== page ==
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Remote Life: Events like PaleyFest offer valuable insight from TV cast and crew members

By Samantha Suchland

March 5, 2012 11:41 p.m.

PaleyFest is a television fan’s dream come true.

Each year The Paley Center for Media, located in Beverly Hills, invites a dozen or so popular television shows to participate in a week of television appreciation. PaleyFest, which began Friday and will continue through March 14, consists of panels of cast and crews talking about their shows.

Attending PaleyFest has been on my UCLA bucket list since my freshman year, and for one reason or another, I’ve never actually attended. But each year I await the release of the participating shows like other people await the Coachella lineup. This year’s line-up includes “New Girl,” “Vampire Diaries,” “Modern Family” and “Sons of Anarchy.”

And what do you know, this year I finally shelled out the money for a ticket. But now I’m left wondering, why am I so desperate to hear these people talk?

This isn’t a new phenomenon; fans have flocked to these sorts of events for years. From Comic-Con, the grandfather of film and television talks, to events for specific shows like Gallifrey One, the “Doctor Who” convention held in Los Angeles a few weeks ago.

But PaleyFest doesn’t share the fan-fueled foundation of these of other conventions, where costume contests and show paraphernalia take center stage. It’s literally about listening to people from shows talk about their shows.

When someone shells out money for a Coachella pass, they know that they’re going to see their favorite bands perform their music. And theoretically, their music is the reason that people like them in the first place.

It’s not like the actors at PaleyFest will perform a live rendition of an episode. If anything, the illusion is going to be shattered a little bit when you see the cast of “Mad Men” on stage in 21st century clothing.

And it’s not like you’re going to get to meet them (OK if you stalk the back door, you might meet them). So it’s not as if the reason you pay to see them is just the celebrity factor.

The appeal is quite simply hearing cast and crew members talk. It’s the same reason that behind-the-scenes videos and DVD commentaries are so popular.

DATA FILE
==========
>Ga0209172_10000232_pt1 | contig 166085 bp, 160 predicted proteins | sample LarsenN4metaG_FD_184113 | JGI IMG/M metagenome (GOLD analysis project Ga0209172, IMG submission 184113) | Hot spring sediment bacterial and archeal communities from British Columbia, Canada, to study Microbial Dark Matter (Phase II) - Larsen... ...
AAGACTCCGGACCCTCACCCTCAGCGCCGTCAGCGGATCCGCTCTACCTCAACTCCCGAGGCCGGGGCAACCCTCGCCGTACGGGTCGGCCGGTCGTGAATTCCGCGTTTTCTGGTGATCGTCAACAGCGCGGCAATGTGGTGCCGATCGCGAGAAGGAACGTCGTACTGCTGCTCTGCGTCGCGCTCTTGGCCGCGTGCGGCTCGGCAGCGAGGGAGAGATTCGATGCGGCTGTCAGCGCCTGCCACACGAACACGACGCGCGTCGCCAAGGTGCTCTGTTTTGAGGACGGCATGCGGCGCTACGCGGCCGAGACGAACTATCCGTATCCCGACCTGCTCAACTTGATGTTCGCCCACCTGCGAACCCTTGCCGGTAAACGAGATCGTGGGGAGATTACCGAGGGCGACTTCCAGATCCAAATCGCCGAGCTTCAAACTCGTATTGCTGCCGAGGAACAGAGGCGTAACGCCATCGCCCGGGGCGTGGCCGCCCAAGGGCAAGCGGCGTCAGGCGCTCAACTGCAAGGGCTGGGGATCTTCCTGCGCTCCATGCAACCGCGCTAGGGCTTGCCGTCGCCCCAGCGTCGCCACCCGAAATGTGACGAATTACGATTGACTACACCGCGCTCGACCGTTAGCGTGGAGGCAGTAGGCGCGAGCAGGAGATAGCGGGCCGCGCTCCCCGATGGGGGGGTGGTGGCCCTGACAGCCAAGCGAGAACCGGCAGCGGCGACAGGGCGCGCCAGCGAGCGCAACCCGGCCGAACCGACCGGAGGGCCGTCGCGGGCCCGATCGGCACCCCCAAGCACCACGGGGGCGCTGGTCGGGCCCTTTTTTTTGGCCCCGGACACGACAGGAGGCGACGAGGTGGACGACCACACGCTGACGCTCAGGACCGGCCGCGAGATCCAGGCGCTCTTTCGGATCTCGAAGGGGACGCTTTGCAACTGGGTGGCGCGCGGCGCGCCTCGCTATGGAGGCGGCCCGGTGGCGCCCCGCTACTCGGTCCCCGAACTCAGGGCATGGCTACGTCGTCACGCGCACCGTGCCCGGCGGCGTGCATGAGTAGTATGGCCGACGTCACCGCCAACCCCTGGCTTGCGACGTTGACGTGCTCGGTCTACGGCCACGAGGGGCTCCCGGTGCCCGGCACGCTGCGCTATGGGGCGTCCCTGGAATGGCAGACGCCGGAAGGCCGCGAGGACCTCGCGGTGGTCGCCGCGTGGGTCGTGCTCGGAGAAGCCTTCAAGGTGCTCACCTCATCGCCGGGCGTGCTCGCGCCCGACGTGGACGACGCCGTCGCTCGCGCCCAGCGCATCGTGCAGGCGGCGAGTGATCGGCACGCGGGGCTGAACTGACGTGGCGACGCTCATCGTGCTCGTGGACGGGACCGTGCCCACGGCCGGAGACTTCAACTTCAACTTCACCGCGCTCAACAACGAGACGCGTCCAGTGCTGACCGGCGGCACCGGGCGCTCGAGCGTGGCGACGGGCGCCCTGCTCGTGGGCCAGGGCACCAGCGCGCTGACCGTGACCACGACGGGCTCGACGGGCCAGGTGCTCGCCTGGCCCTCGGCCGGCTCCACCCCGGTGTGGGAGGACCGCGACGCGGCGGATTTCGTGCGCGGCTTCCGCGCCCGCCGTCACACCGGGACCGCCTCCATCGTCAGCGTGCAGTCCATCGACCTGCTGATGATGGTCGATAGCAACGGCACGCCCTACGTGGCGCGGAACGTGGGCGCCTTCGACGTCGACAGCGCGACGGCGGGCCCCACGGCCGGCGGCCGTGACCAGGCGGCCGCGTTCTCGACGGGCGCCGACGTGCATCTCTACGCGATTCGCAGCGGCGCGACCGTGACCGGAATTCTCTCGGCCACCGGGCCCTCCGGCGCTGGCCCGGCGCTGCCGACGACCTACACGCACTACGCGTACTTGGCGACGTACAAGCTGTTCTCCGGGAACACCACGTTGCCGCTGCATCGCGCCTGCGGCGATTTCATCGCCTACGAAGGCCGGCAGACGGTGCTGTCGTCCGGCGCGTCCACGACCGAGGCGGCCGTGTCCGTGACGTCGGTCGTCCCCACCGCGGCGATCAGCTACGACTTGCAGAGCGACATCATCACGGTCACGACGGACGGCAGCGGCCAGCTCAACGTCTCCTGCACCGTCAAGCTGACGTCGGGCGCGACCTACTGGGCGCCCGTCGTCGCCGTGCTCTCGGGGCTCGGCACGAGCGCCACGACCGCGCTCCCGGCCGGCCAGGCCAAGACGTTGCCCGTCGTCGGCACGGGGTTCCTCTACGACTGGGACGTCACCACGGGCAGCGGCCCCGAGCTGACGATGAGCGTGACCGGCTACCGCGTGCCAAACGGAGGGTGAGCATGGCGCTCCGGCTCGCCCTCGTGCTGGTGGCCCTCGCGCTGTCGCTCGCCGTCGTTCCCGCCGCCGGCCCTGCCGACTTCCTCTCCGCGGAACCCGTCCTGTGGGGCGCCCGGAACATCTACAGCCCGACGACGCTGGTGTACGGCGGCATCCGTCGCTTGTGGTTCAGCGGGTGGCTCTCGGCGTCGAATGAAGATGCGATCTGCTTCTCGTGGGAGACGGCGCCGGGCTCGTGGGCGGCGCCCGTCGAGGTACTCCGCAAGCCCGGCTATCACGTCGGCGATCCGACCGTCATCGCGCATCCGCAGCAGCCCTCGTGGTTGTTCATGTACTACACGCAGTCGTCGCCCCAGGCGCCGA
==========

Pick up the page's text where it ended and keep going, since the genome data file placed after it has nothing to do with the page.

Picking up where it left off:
For me, the best moment is when you realize that the biggest nerds about a show are the people on them. They actually live with these characters and have insight at the level of a mega fan because it’s their job to know their character inside and out.

In many cases, they have even more insight because they were in the room when a decision was made. Whether it’s a story arc, a love interest, a line of dialogue or a costume choice, they actually sat around for an hour and chose what color dress Betty Draper wore in each scene.

It’s funny that I am now obsessed with hearing all about the behind-the-scenes. When I was little I was convinced that seeing the man behind the curtain was the most destructive thing a film and television fan could do.

When “Titanic” swept the 1997 Academy Awards, I distinctly remember thinking, “poor Kate and Leo” as the film picked up each of its 11 awards. To my 7-year-old mind, the greatest tragedy was that Kate and Leo would never be able to enjoy “Titanic” the way that everyone else has. Here was a movie that had people crying buckets and buying knock-off blue diamond necklaces, but for Kate and Leo, this was just another job.

Clearly I was a weird child.

Now, I would do anything to hang out on the set of my favorite TV show, hear every step of the process and watch off-set interactions between the cast members. I use PaleyFest and DVD specials as the next best thing.

Of course there’s always the danger that your favorite cast members are dull idiots who don’t know how to articulate an anecdote if their life depended on it.

Let’s be honest, that’s too painful to imagine.

If you are attending PaleyFest or are just obsessed with DVD commentaries, contact Suchland at [email protected].

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Samantha Suchland
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